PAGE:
I have posted a few shots from this area already, but this is my first that is your standard sort of framing for the scene. It is a no brainer kind of shot but still a lot of fun to edit as it just looks really awesome (minus the blue lighting… but I digress.) I did a bit of dodging and burning to bring even more focus on the Falcon and hopefully differentiate the shot at least a little. Thanks for looking!
The cool thing about this spot is it makes the Slinky Dog coaster look like it goes upside down. I took this just as the sunset was really starting to pop off and I really like the divide between the orange sunset colors on one side and the fading blue sky and clouds on the other… virtually right down the center. Enjoy.
I initially framed this shot more forward with the frame edge cutting off along the arches. This looked alright but then I thought if I switched to the fisheye, I could get the whole arch in the frame. I certainly liked the frame better this way and hope you will enjoy it too.
This is a photo of me waiting in line for a Dole Whip (I went with the twist). The sky started popping some interesting last-minute color here, so I took this shot with the lens I already had on the camera which was the Nikon 35 1.8S. I applied a tilt shift blur to the bottom of the frame to obscure the people a bit and also burned it down a bit to further reduce focus to the crowd of people (which you are now looking at because I’m talking about it). I’m sure there was a better frame to be had here but again, I was in the line for a Dole Whip and obviously choices were made… It was delicious by the way.
Another Splash Mountain sunset and another bizarro angle. This time I tried to angle the photo along the curvature of the loop. I went for a bit darker of an edit to really accentuate the contrast between shadow and light. So, a decent amount of dodging and burning went into this one. I hope you like it.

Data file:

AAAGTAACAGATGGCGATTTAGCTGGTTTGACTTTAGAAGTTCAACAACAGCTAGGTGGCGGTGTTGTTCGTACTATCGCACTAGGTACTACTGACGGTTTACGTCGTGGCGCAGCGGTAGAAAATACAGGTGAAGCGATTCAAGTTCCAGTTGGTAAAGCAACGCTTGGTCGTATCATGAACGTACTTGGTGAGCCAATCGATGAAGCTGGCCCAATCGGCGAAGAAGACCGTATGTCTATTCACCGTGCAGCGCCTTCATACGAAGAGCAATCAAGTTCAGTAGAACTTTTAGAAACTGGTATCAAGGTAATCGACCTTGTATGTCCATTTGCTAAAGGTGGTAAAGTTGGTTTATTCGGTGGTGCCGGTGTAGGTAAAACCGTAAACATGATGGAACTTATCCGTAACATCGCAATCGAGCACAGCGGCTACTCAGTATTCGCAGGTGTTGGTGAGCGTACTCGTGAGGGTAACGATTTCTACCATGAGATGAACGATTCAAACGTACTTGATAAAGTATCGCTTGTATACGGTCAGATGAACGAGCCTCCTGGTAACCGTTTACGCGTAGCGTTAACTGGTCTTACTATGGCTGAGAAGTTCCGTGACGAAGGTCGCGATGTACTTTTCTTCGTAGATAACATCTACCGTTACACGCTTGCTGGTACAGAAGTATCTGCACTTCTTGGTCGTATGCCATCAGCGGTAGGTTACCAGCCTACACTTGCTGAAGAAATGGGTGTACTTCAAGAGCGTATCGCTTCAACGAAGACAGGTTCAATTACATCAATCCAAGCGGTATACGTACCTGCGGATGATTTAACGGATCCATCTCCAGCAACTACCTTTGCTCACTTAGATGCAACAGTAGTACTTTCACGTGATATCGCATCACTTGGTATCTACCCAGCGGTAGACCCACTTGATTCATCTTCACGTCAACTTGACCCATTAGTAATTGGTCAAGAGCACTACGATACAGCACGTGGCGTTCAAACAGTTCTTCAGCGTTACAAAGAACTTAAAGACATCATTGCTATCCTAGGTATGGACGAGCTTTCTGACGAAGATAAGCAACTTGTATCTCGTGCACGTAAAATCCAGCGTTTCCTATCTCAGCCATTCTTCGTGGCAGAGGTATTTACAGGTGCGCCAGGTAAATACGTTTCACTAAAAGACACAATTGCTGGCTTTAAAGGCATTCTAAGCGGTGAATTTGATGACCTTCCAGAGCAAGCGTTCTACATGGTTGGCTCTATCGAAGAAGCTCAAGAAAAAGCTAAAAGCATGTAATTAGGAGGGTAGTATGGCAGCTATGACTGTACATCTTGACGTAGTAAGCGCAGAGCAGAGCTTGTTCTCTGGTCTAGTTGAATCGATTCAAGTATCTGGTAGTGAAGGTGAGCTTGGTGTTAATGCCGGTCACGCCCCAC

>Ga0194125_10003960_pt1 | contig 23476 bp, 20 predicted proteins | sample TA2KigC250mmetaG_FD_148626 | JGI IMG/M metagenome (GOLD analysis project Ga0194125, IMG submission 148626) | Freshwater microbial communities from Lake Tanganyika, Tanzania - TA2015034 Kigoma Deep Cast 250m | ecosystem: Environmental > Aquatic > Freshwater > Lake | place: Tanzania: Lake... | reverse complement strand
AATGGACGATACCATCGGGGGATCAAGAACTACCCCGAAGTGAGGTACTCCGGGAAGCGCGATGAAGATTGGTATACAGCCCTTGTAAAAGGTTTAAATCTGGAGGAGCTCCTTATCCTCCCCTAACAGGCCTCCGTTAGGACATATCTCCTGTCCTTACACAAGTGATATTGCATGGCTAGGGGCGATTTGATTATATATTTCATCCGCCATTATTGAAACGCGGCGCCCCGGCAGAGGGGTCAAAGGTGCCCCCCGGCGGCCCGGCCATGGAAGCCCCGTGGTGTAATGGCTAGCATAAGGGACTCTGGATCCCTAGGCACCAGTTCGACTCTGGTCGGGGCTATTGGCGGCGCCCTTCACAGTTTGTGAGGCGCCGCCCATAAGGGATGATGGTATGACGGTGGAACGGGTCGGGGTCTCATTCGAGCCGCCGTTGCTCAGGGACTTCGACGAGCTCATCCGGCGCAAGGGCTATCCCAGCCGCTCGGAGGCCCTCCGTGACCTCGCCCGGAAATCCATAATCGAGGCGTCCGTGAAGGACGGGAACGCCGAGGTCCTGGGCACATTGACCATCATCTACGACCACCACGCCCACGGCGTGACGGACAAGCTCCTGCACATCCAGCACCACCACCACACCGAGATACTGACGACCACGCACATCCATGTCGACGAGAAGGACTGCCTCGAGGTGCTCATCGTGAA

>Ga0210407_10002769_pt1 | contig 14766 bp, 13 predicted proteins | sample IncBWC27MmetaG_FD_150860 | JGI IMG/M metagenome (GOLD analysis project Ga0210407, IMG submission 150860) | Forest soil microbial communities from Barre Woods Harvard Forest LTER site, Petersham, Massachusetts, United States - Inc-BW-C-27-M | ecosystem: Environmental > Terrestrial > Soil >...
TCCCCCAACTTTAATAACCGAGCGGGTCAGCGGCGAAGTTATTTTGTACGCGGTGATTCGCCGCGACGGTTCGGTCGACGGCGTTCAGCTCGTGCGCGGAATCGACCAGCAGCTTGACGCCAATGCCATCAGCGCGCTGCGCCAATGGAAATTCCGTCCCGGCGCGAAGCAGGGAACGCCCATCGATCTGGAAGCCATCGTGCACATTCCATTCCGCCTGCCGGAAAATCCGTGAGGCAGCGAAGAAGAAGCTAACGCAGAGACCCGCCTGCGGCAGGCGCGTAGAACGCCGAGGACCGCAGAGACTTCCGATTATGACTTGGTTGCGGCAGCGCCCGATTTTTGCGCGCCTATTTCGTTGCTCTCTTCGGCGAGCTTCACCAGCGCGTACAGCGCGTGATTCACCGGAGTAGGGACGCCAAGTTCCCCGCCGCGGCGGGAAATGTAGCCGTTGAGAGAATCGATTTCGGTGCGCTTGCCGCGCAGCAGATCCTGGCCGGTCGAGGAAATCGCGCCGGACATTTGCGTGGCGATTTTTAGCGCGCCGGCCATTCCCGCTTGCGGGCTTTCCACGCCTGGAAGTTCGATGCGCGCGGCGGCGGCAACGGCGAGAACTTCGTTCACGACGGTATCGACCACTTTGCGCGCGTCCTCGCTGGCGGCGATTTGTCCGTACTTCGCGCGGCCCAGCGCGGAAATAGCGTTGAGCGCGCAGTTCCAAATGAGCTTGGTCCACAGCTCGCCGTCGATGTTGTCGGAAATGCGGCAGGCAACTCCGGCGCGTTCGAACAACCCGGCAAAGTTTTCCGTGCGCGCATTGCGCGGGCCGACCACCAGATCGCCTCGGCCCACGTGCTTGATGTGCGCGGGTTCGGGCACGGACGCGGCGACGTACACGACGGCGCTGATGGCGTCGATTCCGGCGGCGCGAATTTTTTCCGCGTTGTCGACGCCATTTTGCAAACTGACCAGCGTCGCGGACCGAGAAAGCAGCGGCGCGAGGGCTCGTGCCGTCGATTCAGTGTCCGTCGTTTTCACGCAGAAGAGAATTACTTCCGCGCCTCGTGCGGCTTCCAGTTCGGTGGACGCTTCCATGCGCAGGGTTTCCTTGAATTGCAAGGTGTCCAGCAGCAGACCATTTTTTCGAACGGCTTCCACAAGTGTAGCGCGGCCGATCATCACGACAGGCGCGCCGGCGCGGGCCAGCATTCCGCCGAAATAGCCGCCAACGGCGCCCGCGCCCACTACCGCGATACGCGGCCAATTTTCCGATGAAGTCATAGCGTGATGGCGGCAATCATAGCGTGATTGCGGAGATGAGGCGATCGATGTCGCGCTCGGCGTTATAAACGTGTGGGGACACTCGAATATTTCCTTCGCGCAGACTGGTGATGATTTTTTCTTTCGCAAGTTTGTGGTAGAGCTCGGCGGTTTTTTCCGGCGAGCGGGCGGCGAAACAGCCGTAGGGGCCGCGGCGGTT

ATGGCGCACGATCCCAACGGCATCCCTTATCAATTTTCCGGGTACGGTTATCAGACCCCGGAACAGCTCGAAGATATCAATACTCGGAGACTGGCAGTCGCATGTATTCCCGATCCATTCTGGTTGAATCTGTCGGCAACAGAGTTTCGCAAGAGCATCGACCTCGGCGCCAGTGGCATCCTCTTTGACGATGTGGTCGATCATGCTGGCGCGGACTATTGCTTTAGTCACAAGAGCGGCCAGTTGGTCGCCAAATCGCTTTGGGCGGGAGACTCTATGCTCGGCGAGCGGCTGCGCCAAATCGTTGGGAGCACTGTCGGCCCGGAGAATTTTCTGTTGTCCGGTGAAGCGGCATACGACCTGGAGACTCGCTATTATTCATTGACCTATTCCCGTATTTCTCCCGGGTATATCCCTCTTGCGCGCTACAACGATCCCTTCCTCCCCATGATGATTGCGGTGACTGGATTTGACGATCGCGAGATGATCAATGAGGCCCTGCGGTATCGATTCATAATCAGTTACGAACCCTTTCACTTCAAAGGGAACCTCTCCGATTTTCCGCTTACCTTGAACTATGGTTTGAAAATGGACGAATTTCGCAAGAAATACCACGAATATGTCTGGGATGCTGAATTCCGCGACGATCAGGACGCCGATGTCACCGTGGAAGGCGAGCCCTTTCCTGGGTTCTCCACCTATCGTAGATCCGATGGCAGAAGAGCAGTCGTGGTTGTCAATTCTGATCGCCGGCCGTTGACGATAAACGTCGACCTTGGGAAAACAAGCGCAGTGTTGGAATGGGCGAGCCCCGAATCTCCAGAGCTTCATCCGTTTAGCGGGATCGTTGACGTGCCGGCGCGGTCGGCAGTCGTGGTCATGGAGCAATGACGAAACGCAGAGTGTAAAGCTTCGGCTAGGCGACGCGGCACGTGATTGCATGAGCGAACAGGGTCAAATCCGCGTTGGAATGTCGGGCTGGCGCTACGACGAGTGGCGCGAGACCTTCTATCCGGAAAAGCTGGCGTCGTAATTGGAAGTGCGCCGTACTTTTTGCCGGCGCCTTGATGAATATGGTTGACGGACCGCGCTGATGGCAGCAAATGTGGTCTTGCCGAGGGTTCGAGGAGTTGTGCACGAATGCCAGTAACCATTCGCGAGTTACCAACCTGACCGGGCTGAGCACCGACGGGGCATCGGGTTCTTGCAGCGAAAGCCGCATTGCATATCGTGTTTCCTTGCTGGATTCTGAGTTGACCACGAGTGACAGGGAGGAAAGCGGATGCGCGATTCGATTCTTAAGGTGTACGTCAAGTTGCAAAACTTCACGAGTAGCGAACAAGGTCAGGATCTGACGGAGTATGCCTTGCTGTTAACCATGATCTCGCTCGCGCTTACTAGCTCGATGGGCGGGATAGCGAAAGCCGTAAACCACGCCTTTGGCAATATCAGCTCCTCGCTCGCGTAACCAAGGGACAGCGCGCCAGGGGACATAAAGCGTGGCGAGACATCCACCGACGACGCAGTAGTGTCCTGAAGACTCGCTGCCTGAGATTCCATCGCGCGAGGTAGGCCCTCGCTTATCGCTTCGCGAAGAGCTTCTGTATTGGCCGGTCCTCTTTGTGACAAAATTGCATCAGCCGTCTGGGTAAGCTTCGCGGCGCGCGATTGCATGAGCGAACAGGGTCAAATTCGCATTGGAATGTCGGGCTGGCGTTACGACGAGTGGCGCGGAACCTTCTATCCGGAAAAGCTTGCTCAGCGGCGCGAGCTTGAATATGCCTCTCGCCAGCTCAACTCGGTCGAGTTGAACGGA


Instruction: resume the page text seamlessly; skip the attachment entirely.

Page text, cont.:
Alright, I am back with some more new stuff. Having shot around the parks so much I find myself trying a lot of weird angles. Sometimes they work out, other times I just look at it later and wonder what I was thinking. This one I like because of the way the palms on the right work with the angle. I guess you could still just call it a dutch angle and honestly it is a cheap way to attempt to make a frame seem more interesting. I will leave it to you to decide if it works here. Enjoy.
This seemingly simple photo has a lot to talk about. To start, even though I framed Elsa on the edge of the frame I pointed the camera in such a way that she is pointing and looking into the camera. I was also fortunate to have the moon in frame a lot on this night which is always a fun element to include. Next up we must discuss those blue lights Disney uses everywhere yet again. In this scene they are bathed all over Anna, Elsa, all the plants beneath them and into the building and plans in the background. It’s all just so boring, lazy and overkill for the lighting.